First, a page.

Dawn Farquharson – Spirited clothes for either sex

We do like it when we come across a new designer or artist whose work shines out to us with its own unique glow.

These pieces by Dawn Farquharson pull off that neat trick of looking almost vintage but at the same time are very much looking towards the future.

They confound traditional and outdates concepts of male and female and allow people of whatever gender to express themselves through each item. This is of course helped by the atmospheric photography of Sarah Jones who really help to bring out the spirit of Dawn’s designs. The combination of designer and photography makes for a dramatic and intriguing set of images.

Dawn Farquharson in her own words:

“My overall design concept is to design garments that combine, transpose and confuse conventional male and female attributes, creating an androgynous aesthetic that liberates clothing from its traditional gendered structures, rendering them almost indistinguishable of sex.

The collection within the images is an example of this design ethos, it was originally named in-ter-sec-tions (a place where two or more roads meet) and was designed to be individually beautiful pieces that could be admired and adorned by either gender.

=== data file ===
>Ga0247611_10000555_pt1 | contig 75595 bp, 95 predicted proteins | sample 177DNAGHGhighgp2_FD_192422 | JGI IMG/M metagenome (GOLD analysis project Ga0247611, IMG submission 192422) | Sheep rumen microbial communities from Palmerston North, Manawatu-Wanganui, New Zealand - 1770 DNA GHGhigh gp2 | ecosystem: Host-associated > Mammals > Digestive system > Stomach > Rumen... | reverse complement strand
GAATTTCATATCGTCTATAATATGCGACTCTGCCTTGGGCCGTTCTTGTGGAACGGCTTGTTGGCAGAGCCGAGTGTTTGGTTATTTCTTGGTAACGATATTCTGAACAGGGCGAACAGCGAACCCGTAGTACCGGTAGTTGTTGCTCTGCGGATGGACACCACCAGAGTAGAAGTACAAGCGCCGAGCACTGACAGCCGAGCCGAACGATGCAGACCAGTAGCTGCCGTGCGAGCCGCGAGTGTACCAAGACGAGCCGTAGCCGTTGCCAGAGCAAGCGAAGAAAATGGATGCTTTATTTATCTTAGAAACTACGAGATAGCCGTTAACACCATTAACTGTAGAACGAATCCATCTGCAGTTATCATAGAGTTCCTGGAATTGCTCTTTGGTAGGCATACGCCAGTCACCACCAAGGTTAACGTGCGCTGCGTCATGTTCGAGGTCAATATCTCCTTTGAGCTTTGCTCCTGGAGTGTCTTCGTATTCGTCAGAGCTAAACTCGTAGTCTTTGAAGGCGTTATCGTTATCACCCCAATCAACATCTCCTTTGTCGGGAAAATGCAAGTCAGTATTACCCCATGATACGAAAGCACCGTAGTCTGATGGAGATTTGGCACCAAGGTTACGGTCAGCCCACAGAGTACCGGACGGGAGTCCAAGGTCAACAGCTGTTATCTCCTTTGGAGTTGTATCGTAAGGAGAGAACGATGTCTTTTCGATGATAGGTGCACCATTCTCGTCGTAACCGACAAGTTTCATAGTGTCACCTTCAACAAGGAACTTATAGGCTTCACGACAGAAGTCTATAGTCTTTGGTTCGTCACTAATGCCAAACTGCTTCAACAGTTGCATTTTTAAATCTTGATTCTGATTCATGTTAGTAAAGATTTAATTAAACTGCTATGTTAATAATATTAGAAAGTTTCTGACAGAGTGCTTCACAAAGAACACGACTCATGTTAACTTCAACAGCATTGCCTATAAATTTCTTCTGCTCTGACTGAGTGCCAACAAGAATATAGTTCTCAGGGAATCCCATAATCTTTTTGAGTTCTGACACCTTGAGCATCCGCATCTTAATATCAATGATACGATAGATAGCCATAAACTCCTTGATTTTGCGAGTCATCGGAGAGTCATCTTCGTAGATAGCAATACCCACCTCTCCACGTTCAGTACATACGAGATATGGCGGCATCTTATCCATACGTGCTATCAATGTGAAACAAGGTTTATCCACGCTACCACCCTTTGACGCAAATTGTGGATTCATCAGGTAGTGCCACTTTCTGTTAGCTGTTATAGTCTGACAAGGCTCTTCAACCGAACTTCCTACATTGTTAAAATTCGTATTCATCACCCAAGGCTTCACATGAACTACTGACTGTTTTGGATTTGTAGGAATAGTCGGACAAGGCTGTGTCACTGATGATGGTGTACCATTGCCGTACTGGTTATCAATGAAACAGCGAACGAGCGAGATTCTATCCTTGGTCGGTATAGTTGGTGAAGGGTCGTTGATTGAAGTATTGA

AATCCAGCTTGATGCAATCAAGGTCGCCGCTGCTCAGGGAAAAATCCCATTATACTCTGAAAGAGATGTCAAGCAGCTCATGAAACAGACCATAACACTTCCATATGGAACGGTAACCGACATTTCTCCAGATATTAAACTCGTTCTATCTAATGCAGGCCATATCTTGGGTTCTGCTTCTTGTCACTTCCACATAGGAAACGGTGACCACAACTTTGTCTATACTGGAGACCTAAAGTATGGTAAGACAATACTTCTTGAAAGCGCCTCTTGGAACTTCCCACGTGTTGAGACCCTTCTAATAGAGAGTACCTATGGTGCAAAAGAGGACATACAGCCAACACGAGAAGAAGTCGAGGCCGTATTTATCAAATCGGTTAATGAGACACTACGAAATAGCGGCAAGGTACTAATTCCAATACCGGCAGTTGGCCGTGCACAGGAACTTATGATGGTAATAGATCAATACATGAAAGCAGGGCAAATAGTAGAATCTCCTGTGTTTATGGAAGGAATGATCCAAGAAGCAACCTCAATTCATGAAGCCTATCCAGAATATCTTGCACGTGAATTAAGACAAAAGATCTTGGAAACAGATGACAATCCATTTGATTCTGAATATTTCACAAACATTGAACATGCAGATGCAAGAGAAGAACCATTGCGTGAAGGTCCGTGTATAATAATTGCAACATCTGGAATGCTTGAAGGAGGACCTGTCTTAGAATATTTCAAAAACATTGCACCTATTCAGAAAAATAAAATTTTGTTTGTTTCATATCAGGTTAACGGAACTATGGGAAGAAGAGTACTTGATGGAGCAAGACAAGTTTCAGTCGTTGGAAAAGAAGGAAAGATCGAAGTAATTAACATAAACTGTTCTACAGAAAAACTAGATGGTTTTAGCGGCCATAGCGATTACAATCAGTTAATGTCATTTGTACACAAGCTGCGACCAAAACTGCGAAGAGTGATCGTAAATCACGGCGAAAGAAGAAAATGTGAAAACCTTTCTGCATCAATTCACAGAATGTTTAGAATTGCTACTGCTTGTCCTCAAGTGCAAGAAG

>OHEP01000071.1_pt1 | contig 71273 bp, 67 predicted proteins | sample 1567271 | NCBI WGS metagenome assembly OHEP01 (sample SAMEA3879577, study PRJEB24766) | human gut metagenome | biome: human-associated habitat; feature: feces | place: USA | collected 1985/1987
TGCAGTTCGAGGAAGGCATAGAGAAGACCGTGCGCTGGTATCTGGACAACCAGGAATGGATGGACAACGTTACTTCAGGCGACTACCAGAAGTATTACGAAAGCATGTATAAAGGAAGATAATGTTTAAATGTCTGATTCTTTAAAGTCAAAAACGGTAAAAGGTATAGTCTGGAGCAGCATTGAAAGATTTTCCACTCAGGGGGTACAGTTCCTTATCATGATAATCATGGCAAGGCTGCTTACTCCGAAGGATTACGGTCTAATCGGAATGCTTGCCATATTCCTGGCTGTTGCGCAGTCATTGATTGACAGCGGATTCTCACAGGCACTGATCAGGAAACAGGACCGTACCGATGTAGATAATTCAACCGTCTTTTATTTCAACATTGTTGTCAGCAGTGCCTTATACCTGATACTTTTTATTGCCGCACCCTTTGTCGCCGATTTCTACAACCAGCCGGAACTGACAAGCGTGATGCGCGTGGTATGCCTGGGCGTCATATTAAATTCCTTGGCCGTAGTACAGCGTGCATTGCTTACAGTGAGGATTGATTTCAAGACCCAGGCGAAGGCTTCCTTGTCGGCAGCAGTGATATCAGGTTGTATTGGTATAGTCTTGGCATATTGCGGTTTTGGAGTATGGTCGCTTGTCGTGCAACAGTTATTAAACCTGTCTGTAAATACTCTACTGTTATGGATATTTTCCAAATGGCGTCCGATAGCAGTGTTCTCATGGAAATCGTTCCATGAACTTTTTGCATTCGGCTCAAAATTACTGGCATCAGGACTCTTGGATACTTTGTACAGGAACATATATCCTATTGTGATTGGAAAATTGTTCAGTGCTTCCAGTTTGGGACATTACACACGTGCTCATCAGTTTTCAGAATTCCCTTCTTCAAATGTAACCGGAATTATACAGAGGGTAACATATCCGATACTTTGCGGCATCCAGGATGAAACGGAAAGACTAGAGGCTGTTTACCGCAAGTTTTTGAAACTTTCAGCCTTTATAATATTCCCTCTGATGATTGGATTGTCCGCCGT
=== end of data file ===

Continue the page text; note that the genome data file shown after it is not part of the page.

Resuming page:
I took inspiration for the collection from the works of Giorgio Armani in the 70’s and 80’s and the emergence of subtle differences between menswear and womenswear which he provoked. It focused on the softening of menswear freeing them from their restrictive uniforms and applying this new comfort and ease to womenswear.

The collection itself was intended to reflect the idea of design with purpose which is why it has a keen focus on outerwear, it was designed to be as much admirable as it was practical. It includes a range of technical fabrics including coated cottons and waterproof fabrics, mixed with luxurious softer fabrics including wools, seersucker and woven fabrics all of which were sourced in Paris. The balance of the two ensured the collection played with traditional signifiers of gender down to the fabric and both undermined and capitalised on their traditional cultural meanings through the uses of colour and the different combinations.”

Photography by Sarah Jones

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